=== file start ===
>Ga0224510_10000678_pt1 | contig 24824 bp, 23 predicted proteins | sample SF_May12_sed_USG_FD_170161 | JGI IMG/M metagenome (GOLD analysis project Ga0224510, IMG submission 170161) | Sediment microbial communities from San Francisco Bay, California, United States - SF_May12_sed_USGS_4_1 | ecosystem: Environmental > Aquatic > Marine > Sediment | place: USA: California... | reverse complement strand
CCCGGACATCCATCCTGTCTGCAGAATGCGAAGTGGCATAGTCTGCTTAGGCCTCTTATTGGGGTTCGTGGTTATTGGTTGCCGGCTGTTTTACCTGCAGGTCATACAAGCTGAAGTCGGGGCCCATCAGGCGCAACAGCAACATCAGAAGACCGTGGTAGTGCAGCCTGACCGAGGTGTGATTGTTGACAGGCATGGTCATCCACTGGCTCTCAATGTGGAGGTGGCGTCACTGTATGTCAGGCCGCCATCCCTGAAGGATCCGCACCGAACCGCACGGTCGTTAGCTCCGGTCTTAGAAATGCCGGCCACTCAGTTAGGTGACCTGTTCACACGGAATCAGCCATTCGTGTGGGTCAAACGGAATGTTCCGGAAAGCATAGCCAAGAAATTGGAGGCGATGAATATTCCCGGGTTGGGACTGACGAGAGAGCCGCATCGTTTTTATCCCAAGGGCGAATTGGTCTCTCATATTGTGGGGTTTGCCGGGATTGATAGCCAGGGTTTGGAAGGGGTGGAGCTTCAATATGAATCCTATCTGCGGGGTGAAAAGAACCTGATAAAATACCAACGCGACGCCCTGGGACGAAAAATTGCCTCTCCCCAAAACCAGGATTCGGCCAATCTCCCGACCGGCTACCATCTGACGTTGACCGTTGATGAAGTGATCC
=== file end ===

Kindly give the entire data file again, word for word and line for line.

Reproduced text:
>Ga0224510_10000678_pt1 | contig 24824 bp, 23 predicted proteins | sample SF_May12_sed_USG_FD_170161 | JGI IMG/M metagenome (GOLD analysis project Ga0224510, IMG submission 170161) | Sediment microbial communities from San Francisco Bay, California, United States - SF_May12_sed_USGS_4_1 | ecosystem: Environmental > Aquatic > Marine > Sediment | place: USA: California... | reverse complement strand
CCCGGACATCCATCCTGTCTGCAGAATGCGAAGTGGCATAGTCTGCTTAGGCCTCTTATTGGGGTTCGTGGTTATTGGTTGCCGGCTGTTTTACCTGCAGGTCATACAAGCTGAAGTCGGGGCCCATCAGGCGCAACAGCAACATCAGAAGACCGTGGTAGTGCAGCCTGACCGAGGTGTGATTGTTGACAGGCATGGTCATCCACTGGCTCTCAATGTGGAGGTGGCGTCACTGTATGTCAGGCCGCCATCCCTGAAGGATCCGCACCGAACCGCACGGTCGTTAGCTCCGGTCTTAGAAATGCCGGCCACTCAGTTAGGTGACCTGTTCACACGGAATCAGCCATTCGTGTGGGTCAAACGGAATGTTCCGGAAAGCATAGCCAAGAAATTGGAGGCGATGAATATTCCCGGGTTGGGACTGACGAGAGAGCCGCATCGTTTTTATCCCAAGGGCGAATTGGTCTCTCATATTGTGGGGTTTGCCGGGATTGATAGCCAGGGTTTGGAAGGGGTGGAGCTTCAATATGAATCCTATCTGCGGGGTGAAAAGAACCTGATAAAATACCAACGCGACGCCCTGGGACGAAAAATTGCCTCTCCCCAAAACCAGGATTCGGCCAATCTCCCGACCGGCTACCATCTGACGTTGACCGTTGATGAAGTGATCC